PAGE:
Some of the more mordant critics have accordingly characterised BPL as an unproven 'faith-based' solution.

subsection heading icon     making sense of the technologies

BPL essentially takes two forms -

  • to the household (sometimes labelled as 'longline PLC', 'access BPL' or BPL-to-the-home)
  • within the household ('inhome BPL' or 'in-house PLC' and using standards such as HomePlug).

Both involve conversion of digital content to a radio frequency signal that shares the same copper wire used to deliver electricity to commercial/residential buildings and to points within those buildings. That content might be a sound recording, video recording, a web page, email or a telephone call. Accessing the content involves converting the BPL signal, whether on a 'whole of building' or 'socket by socket' basis, back to a format for a personal computer or similar device.

Access BPL - sometimes mooted as an answer to the 'last mile' problem - involves existing grids used by power utilities to deliver electricity from generators to consumers.

Typically digital content is converted to radio frequency transmissions at gateways located at major nodes of the power grid, for example at a power station or a distribution substation. The gateways link the PLC network to conventional high-speed communication links - usually optical fibre - with the internet and public subscriber telephone network. At the edge of the power network (eg individual houses, schools, commercial buildings or office suites) the radio transmissions are filtered by a device for delivery through a conventional local area network (eg the "blue cable" found in many office buildings) that does not reticulate power for airconditioning, toasters, personal computers or other devices.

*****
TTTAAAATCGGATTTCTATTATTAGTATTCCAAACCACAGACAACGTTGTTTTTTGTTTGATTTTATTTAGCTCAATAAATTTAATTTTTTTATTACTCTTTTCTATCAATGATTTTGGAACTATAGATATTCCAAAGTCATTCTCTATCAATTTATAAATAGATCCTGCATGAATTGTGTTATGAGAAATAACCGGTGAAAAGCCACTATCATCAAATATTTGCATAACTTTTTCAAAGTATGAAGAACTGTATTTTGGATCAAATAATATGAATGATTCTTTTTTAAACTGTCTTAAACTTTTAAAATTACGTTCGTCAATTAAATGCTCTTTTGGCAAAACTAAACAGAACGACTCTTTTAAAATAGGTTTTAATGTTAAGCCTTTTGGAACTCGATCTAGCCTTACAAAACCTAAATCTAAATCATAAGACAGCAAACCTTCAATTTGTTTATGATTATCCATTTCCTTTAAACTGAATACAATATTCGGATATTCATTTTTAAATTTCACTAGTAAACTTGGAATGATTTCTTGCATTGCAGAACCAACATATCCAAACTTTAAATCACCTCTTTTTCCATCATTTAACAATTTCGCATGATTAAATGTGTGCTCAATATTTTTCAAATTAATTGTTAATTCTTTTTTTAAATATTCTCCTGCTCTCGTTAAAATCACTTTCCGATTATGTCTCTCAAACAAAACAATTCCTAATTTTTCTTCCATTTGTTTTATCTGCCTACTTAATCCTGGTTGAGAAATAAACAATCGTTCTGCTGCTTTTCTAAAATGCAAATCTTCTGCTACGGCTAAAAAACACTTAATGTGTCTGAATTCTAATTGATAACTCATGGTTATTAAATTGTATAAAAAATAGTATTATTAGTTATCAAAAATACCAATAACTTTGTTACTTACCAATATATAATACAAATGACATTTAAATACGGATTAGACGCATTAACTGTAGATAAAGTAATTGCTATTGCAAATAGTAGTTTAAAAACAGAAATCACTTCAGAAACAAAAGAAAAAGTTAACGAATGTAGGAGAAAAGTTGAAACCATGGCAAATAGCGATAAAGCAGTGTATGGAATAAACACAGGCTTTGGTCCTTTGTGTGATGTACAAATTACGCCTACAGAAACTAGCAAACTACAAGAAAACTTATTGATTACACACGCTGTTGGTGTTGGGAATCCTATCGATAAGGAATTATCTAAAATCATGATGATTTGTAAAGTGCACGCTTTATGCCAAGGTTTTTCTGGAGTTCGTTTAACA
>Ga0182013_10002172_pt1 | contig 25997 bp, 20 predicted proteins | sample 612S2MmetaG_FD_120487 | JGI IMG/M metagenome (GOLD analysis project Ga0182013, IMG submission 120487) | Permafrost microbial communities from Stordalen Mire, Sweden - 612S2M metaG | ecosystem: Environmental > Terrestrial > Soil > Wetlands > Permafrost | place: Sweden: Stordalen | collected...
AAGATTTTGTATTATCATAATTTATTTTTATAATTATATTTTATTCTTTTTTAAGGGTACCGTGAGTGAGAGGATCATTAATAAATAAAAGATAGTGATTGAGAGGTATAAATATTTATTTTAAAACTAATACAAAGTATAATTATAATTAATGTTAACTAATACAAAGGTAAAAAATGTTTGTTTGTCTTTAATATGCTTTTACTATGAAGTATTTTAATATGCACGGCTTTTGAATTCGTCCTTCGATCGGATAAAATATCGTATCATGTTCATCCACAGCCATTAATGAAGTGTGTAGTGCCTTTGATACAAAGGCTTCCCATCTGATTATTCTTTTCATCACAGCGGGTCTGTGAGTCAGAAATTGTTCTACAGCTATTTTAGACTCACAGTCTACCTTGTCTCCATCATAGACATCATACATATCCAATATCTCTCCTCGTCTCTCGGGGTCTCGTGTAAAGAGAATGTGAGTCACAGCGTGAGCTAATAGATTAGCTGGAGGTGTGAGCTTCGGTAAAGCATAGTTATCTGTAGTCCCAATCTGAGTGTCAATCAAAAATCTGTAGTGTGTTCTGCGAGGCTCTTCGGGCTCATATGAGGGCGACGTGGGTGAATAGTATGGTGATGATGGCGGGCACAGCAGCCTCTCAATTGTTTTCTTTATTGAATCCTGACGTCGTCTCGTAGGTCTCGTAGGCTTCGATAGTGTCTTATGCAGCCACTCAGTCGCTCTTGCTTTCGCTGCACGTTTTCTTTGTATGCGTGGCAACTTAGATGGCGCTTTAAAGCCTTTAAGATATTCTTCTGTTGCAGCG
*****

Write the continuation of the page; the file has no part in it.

Inhome BPL - sometimes characterised as powerplug communication - uses the same principles to deliver content via existing electrical wiring within a building.

Proponents argue that the technology means that "every power plug can be an internet access point". A gateway device at a house's perimeter might, for example serve as a bridge between the phone network and the building's internal grid - the fuses, wires and sockets that are used to run the lights, heating and domestic appliances. One or more devices - ideally small, resilient and cheap - could be plugged into that grid, converting the signal back into the form expected by a conventional phone, a personal computer or a wifi station.

Data about performance outside laboratory environments is contentious. Some t